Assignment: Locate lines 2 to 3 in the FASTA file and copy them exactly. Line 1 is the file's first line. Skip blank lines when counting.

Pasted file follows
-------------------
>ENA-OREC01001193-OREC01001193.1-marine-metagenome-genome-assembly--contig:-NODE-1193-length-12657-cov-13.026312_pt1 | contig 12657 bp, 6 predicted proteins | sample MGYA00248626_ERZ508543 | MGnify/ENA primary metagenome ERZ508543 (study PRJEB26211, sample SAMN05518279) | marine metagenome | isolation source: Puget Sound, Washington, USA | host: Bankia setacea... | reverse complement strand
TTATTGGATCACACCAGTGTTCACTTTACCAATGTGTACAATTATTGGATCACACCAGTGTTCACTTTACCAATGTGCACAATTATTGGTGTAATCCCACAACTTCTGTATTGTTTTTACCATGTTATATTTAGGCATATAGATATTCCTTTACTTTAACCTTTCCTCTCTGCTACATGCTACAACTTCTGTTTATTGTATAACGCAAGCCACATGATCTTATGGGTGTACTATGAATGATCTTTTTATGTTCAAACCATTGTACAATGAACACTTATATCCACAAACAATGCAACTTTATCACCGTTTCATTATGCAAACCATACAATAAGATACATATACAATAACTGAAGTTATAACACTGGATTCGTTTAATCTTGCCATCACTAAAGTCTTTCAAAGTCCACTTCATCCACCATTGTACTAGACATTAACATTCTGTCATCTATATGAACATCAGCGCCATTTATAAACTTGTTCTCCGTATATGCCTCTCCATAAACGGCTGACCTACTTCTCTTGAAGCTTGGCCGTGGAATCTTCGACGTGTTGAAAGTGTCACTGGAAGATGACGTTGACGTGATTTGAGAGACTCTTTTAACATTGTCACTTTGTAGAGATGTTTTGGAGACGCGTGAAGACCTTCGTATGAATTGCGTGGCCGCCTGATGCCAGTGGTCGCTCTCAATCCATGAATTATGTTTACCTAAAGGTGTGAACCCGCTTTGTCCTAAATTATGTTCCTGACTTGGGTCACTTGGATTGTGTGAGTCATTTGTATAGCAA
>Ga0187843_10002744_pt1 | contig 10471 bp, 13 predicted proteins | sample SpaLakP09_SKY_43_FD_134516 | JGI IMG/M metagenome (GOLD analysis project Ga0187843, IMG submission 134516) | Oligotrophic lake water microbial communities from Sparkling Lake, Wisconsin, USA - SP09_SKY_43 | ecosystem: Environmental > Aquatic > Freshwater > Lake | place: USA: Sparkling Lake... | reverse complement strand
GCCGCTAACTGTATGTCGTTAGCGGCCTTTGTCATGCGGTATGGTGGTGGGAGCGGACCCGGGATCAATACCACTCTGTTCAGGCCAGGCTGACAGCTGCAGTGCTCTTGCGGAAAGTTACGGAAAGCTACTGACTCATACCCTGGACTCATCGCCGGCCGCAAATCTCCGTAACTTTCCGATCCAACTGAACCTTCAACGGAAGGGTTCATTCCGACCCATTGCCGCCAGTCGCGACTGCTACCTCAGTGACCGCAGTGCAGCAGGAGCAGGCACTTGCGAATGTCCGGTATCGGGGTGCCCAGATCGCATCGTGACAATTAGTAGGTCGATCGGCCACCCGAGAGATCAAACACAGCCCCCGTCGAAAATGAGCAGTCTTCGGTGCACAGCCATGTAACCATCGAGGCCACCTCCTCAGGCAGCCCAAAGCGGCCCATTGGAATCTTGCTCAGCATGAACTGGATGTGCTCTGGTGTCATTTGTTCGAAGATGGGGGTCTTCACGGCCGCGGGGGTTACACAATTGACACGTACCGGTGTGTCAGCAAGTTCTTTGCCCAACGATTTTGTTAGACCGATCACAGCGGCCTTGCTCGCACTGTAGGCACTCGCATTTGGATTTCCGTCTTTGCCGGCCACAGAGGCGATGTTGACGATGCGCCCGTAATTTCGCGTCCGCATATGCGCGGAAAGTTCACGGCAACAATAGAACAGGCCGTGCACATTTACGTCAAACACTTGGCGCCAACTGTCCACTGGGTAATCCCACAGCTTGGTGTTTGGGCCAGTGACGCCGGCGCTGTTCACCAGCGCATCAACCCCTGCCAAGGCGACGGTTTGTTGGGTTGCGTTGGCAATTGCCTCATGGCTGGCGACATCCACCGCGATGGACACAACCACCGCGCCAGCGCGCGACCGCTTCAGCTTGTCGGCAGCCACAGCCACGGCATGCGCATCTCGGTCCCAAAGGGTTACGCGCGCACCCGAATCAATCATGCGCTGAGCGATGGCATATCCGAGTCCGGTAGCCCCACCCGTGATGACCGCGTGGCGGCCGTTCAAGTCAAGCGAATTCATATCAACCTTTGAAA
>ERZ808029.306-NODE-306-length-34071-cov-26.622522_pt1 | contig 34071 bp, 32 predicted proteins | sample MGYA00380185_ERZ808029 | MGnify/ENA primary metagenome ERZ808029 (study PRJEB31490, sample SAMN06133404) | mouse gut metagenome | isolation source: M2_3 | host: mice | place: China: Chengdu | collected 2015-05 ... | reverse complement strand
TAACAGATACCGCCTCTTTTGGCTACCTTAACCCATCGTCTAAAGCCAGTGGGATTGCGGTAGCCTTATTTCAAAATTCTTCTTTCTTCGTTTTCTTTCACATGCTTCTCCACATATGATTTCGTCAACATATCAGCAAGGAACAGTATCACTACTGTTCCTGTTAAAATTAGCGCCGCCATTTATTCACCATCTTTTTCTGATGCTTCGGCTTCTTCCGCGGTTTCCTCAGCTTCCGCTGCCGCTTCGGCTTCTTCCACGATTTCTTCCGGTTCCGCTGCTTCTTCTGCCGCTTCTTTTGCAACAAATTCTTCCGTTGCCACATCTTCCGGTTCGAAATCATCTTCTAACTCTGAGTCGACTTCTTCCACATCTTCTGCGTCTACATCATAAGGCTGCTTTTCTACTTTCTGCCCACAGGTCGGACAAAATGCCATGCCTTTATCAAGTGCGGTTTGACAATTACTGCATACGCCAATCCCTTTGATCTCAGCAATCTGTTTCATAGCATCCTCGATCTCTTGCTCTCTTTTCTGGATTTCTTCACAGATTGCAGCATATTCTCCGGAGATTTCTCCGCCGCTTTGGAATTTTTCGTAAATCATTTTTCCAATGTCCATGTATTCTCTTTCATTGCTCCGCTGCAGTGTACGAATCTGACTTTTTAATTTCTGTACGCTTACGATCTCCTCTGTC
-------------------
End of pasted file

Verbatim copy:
TTATTGGATCACACCAGTGTTCACTTTACCAATGTGTACAATTATTGGATCACACCAGTGTTCACTTTACCAATGTGCACAATTATTGGTGTAATCCCACAACTTCTGTATTGTTTTTACCATGTTATATTTAGGCATATAGATATTCCTTTACTTTAACCTTTCCTCTCTGCTACATGCTACAACTTCTGTTTATTGTATAACGCAAGCCACATGATCTTATGGGTGTACTATGAATGATCTTTTTATGTTCAAACCATTGTACAATGAACACTTATATCCACAAACAATGCAACTTTATCACCGTTTCATTATGCAAACCATACAATAAGATACATATACAATAACTGAAGTTATAACACTGGATTCGTTTAATCTTGCCATCACTAAAGTCTTTCAAAGTCCACTTCATCCACCATTGTACTAGACATTAACATTCTGTCATCTATATGAACATCAGCGCCATTTATAAACTTGTTCTCCGTATATGCCTCTCCATAAACGGCTGACCTACTTCTCTTGAAGCTTGGCCGTGGAATCTTCGACGTGTTGAAAGTGTCACTGGAAGATGACGTTGACGTGATTTGAGAGACTCTTTTAACATTGTCACTTTGTAGAGATGTTTTGGAGACGCGTGAAGACCTTCGTATGAATTGCGTGGCCGCCTGATGCCAGTGGTCGCTCTCAATCCATGAATTATGTTTACCTAAAGGTGTGAACCCGCTTTGTCCTAAATTATGTTCCTGACTTGGGTCACTTGGATTGTGTGAGTCATTTGTATAGCAA
>Ga0187843_10002744_pt1 | contig 10471 bp, 13 predicted proteins | sample SpaLakP09_SKY_43_FD_134516 | JGI IMG/M metagenome (GOLD analysis project Ga0187843, IMG submission 134516) | Oligotrophic lake water microbial communities from Sparkling Lake, Wisconsin, USA - SP09_SKY_43 | ecosystem: Environmental > Aquatic > Freshwater > Lake | place: USA: Sparkling Lake... | reverse complement strand